Author: Nicola Semple is the owner of Life After Maternity Leave, a service dedicated to supporting new or ‘new again’ parents as they make decisions about their life ‘after maternity leave’. Whether that be returning to work after maternity leave, becoming a stay at home mum or doing something different and setting up their own business.

Help - I am being made redundant during maternity leave!

Help – I am being made redundant during maternity leave!

What should you do if you are told that you are at risk of being made redundant whilst you are on maternity leave? Can the situation in fact work to your advantage? In this article, Claire Taylor-Evans, Employment Solicitor, discusses your legal rights in respect of redundancy during maternity leave.

Can an employer select a woman who is on maternity leave for redundancy?

The fact that you are pregnant or on maternity leave does not prevent your employer from selecting you as a candidate for redundancy. However, your employer would be acting in a discriminatory manner and unfairly if they selected you purely for this reason, as this would be. Your employer should have a good business reason for the potential redundancy of your position, identify a fair pool for selection, apply objective selection criteria to this pool of employees and follow a fair process to avoid any claims of unfair dismissal or sex discrimination.

Will Statutory Maternity Payments continue if I am made redundant?

If you are made redundant your maternity leave will come to an end. If however, you have qualified for statutory maternity pay, you will continue to receive it for the remainder of the statutory maternity pay period even if you are made redundant. Often an employer may decide to pay this in one lump sum. You would also be entitled to work or be paid for your notice period. If your employer does not wish to do this, they may ask you to serve your notice period on “garden leave” which means that you will not be required to attend work but will still be paid.

Does my employer have to offer me suitable alternative employment?

Employees on maternity leave are in a more advantageous position than other employees if they are put at risk of redundancy during their maternity leave, as they have right of first refusal over any suitable alternative position in preference to any other employee who is similarly affected by the redundancy.

So what is a suitable alternative position?

  • The work must be both suitable and appropriate.
  • The capacity and place of employment, along with the other terms and conditions of the employment must be no less favourable than if the employee had continued to be employed in her old job.
  • The position must be available for the employee to start immediately after her existing contract ends.

If the role is suitable do I have to take it?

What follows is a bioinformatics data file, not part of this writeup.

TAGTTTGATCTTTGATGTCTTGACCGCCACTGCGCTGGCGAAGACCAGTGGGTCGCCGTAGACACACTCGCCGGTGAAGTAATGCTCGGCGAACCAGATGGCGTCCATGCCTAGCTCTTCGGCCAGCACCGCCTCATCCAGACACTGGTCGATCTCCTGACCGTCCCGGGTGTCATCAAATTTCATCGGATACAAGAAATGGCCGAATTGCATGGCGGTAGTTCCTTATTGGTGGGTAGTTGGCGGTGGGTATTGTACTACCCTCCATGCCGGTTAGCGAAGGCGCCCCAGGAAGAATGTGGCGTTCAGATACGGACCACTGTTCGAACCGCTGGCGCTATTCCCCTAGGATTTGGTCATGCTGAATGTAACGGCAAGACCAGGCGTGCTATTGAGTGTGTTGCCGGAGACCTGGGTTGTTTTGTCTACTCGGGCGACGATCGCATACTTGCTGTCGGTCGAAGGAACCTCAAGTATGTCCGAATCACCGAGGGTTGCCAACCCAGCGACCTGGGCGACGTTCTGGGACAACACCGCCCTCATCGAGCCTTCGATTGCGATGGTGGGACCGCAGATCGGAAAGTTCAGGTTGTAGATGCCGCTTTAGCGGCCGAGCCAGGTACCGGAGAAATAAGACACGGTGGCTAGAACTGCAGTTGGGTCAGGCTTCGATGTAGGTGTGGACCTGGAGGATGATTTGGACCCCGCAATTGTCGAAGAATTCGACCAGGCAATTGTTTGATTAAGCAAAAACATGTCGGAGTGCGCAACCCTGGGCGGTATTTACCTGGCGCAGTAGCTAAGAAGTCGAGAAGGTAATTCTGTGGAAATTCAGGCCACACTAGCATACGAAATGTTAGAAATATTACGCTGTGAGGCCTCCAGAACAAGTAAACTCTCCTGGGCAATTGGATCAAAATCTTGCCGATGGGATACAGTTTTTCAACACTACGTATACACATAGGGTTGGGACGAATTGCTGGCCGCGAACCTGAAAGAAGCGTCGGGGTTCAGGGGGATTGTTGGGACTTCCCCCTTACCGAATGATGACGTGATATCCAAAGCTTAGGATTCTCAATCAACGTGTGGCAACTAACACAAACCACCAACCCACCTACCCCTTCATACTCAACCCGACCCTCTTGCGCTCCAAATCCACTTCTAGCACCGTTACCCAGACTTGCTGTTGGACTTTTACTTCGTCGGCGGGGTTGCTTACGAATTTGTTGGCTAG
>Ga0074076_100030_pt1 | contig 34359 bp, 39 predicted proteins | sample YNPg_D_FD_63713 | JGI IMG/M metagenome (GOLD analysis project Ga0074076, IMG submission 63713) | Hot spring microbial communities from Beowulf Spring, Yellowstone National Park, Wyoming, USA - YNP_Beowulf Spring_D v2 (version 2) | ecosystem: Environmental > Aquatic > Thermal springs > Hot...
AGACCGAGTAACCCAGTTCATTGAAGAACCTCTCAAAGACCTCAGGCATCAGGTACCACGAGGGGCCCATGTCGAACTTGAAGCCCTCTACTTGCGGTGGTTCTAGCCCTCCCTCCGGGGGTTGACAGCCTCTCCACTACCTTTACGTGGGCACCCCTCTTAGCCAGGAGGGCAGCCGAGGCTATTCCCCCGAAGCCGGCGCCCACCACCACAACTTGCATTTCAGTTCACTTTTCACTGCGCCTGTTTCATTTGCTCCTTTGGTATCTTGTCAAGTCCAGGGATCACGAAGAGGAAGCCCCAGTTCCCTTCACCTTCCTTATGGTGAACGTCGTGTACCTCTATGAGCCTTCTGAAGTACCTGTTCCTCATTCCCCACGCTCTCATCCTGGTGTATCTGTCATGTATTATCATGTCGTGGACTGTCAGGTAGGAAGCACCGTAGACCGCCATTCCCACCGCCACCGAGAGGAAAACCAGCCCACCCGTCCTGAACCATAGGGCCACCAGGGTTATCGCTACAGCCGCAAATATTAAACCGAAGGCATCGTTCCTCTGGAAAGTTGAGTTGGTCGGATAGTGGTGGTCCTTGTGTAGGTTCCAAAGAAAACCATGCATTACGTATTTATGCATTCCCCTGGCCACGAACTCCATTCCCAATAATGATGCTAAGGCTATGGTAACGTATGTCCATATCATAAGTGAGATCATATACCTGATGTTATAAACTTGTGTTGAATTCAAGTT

As your employer is obliged to offer you a suitable alternative job, you must bear in mind that if you are offered a job that is a suitable alternative and you unreasonably refuse to accept the offer, you will forfeit your right to a redundancy payment.

Actually, I really would like to be made redundant. Can I orchestrate this?

This is a question I am often asked. Many women decide that they do not wish to return to work after maternity leave or they are in two minds because of their financial situation.

Often they would quite like to be considered for a redundancy package, particularly if their employer is offering more than statutory redundancy (currently £430 per year of service). However, many employers will not raise this option with a woman on maternity leave as they are concerned about repercussions.

If you are told that you are at risk of redundancy, and are part of a redundancy pool, you could volunteer to be made redundant.

Your employer may state that they are not looking for any voluntary redundancies, although this is something they really should consider before making compulsory redundancies. Even if you do volunteer, they are not obliged to accept your offer as you may possess certain skills that other candidates in the pool do not have.

If you think that you may be at risk of being made redundant, or you have been told that you are being made redundant and you are either worried about this, or you would like further advice on this subject, please contact Claire Taylor- Evans.

Author: Claire Taylor-Evans, is an Associate at Boyes Turner LLP, dealing with all aspects of employment law. Claire regularly advises on maternity, sex discrimination and unfair dismissal. Claire performs advocacy at employment tribunals and is a regular speaker at seminars, conferences and events, for the CIPD and Business Forums. She has written on employment law for Personnel Today Online and the Financial Times. You can contact her on ctaylor-evans@boyesturner.com or 0118 9527284, Mob: 07792 908 604

 

Saving your Time for the Things that Matter

Saving your Time for the Things that Matter

As a mum, there are some choices that are easier to make than others. Starting your own business can be an amazingly worthwhile and rewarding decision, but it can also be a potential source of frustration if you try to take on too much at once.